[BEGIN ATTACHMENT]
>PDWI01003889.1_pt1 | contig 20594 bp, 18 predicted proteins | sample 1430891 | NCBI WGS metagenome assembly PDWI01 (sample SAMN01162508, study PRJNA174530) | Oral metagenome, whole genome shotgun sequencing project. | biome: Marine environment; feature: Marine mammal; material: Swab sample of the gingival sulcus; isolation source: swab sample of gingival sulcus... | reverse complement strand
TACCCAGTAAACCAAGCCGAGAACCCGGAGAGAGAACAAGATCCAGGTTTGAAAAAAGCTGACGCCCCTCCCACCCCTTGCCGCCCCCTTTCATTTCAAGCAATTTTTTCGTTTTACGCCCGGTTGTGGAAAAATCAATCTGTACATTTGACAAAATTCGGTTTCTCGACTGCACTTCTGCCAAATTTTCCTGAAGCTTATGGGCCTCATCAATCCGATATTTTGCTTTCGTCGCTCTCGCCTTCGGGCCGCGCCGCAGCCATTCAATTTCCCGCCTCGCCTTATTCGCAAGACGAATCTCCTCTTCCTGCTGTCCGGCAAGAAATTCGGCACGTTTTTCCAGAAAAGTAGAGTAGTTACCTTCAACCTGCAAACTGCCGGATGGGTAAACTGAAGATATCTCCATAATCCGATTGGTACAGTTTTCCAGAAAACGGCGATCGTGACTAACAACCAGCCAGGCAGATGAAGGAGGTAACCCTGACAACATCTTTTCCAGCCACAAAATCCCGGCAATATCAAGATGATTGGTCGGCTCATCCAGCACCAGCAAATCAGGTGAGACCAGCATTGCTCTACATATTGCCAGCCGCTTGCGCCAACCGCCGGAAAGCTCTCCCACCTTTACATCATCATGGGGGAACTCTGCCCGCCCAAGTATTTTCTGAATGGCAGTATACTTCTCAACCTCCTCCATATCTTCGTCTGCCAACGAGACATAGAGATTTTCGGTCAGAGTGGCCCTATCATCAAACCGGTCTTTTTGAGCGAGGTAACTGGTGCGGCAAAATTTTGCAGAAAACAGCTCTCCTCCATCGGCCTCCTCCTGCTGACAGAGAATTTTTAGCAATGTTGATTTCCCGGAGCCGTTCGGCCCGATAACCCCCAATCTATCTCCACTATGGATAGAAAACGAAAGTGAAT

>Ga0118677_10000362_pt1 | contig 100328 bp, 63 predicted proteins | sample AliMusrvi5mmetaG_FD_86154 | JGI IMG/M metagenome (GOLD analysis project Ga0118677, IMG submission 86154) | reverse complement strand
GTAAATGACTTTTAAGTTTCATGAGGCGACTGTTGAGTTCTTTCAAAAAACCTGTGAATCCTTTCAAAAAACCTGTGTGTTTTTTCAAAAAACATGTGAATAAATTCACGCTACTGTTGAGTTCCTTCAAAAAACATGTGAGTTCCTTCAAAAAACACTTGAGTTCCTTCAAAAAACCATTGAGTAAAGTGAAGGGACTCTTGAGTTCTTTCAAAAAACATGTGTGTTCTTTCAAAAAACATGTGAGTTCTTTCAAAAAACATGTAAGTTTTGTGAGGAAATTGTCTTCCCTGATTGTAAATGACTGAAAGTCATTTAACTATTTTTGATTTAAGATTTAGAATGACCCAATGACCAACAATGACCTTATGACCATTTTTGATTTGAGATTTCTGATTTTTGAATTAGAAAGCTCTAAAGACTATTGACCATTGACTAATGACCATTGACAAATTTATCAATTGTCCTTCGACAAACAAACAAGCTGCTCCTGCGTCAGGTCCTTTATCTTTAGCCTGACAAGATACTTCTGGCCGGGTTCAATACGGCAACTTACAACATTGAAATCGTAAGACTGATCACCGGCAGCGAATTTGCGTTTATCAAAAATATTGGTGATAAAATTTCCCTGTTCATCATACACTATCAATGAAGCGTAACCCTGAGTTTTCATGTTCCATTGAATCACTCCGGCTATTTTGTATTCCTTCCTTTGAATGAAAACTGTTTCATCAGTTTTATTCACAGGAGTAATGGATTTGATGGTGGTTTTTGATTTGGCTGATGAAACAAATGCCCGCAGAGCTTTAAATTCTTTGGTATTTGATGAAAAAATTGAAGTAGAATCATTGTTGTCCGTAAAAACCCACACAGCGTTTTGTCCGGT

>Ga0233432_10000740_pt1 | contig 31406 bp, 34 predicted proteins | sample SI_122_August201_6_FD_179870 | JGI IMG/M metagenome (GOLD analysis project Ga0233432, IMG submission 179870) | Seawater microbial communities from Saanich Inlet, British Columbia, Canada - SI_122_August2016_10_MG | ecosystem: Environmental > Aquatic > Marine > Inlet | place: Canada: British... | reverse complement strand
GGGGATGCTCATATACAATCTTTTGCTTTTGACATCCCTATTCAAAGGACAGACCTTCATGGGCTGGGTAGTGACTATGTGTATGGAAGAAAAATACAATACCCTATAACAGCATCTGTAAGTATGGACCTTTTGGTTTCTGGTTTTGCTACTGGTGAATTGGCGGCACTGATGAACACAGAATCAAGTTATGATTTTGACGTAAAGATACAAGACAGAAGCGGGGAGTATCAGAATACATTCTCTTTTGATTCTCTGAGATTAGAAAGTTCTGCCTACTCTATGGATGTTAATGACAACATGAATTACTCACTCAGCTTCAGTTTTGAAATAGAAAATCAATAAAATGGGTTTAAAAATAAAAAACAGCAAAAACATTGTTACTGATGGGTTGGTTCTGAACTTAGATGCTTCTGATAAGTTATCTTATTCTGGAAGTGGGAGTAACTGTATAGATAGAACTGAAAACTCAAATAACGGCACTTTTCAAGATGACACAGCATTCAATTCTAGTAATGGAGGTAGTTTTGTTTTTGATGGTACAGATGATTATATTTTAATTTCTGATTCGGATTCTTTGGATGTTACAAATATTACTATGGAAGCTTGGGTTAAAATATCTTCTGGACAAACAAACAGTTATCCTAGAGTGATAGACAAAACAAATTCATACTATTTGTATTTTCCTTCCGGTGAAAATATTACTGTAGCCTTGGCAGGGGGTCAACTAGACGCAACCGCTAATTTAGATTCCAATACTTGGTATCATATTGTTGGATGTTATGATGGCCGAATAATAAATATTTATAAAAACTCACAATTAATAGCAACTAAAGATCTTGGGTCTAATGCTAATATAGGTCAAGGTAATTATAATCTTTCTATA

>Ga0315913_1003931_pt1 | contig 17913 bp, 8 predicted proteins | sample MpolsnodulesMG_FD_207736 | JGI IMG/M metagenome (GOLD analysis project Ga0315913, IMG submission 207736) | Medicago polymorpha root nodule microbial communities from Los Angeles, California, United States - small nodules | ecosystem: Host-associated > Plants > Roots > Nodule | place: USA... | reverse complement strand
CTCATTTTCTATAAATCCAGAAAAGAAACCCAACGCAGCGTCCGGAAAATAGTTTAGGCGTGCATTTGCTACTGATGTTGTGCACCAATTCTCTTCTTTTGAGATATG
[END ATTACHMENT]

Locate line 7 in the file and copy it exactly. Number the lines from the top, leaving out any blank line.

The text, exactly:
>Ga0315913_1003931_pt1 | contig 17913 bp, 8 predicted proteins | sample MpolsnodulesMG_FD_207736 | JGI IMG/M metagenome (GOLD analysis project Ga0315913, IMG submission 207736) | Medicago polymorpha root nodule microbial communities from Los Angeles, California, United States - small nodules | ecosystem: Host-associated > Plants > Roots > Nodule | place: USA... | reverse complement strand